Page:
Dane clarifies Holden V6 Turbo program

Roland Dane

Triple Eight boss Roland Dane has provided further insight into the decision to suspend development of the V6 twin-turbo.

It was confirmed on Friday morning that plans to develop the engine have been placed on hold, with Holden Motorsport satisfied with the Holden Commodore ZB in its current form.

Work on the new engine began in 2016, with a public debut at last year’s Supercheap Auto Bathurst 1000 in Triple Eight’s Sandman.

Triple Eight and Holden Motorsport had been working in partnership to develop the new engine, though the project has has not been formally scrapped.

“The project’s suspended at the moment, we’ll see what happens in the future,” Dane told Speedcafe.com.

“The decision certainly, as far as I’m aware, wasn’t made until very recently.”

While the alternate engine component is now set to take a back seat, the underlying Gen 2 regulations remain firmly in place.

“I think that Supercars made it very clear that you can bring any engine configuration you want forward as long as it fits into the parity parameters that the category runs under, so that door’s very much still open for anyone who wants to do that,” Dane said.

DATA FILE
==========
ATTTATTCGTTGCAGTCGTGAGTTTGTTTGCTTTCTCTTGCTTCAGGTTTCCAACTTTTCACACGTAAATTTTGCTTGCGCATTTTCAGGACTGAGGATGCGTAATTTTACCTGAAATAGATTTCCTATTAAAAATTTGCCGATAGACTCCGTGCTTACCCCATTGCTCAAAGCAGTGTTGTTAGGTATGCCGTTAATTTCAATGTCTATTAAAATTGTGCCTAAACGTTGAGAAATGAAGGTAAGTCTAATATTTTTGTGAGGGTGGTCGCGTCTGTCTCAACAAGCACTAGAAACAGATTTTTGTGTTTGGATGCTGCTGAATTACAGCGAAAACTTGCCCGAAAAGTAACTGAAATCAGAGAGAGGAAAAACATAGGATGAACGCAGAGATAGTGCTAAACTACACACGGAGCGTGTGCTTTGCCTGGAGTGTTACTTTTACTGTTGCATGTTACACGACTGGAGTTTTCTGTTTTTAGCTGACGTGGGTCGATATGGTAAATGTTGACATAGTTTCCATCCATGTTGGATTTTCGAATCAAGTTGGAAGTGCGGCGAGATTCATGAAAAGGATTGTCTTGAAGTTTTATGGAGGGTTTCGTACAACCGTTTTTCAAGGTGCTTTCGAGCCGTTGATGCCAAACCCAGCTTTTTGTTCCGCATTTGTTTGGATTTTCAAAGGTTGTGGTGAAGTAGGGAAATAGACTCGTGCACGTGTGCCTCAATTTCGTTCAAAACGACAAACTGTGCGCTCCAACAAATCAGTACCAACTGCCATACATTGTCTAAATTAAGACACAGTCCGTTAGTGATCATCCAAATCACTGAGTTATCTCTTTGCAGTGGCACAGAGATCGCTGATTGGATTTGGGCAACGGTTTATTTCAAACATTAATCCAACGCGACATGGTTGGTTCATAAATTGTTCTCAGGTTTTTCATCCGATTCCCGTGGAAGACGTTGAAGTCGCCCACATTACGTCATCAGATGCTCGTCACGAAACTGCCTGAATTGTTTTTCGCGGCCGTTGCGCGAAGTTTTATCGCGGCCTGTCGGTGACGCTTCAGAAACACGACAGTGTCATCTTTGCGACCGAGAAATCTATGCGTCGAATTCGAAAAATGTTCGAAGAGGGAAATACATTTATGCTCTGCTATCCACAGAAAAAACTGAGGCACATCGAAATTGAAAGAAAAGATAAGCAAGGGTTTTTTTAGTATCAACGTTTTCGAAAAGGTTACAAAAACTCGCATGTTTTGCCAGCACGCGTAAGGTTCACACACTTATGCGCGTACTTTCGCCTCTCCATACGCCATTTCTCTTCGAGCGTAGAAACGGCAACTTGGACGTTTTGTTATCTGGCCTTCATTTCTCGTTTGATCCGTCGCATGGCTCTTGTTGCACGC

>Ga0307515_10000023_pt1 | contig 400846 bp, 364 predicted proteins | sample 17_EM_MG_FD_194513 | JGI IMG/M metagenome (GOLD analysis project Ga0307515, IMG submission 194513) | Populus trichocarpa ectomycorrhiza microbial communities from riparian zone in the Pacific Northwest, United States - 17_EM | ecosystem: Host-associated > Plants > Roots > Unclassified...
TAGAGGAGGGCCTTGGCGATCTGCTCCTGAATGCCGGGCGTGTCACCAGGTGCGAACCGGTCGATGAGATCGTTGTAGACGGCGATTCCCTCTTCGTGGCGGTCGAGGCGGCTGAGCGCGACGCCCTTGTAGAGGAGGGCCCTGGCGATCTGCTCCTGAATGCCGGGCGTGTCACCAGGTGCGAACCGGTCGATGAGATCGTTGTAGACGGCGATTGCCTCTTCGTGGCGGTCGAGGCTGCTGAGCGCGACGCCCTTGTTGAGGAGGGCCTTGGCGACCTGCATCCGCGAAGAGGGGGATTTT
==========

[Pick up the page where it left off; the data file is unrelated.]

“Without Gen 2 rules we couldn’t have done the ZB anyway; it’s a five-door vehicle, a different configuration.

“Gen 2 allowed people to bring different bodies as well as different potential engines, so we’ve taken advantage of that.”

The decision to put the V6 development on hold has been endorsed by Walkinshaw Andretti United boss Ryan Walkinshaw.

“The V8 engine is synonymous with this category, there is so much history and passion surrounding it, so it’s fantastic to see Holden and the sport listening to the fans,” Walkinshaw said.

“With a strong engine program, it’s great to be able to remove the uncertainty surrounding the future of the V8, now being able to continue to focus on the revival of our team, as Walkinshaw Andretti United.”

Supercars CEO Sean Seamer maintains the door is open to new manufacturers and engine configurations going forward.

“We celebrate what we have, but we will continue to encourage and welcome diversity of manufacturers and power plants,” Seamer said.

“We are open to, and Gen 2 rules allow for, different engine configurations, induction methods and car shapes. Within that, our focus is on delivering the best door to door racing in the world.

“In fact, the ZB Commodore, being a five-door car, could only have been homologated under the Gen 2 rules.

“The Gen 2 as a rules framework, provides teams and manufacturers maximum choice and flexibility as to what engines and body styles they race.”

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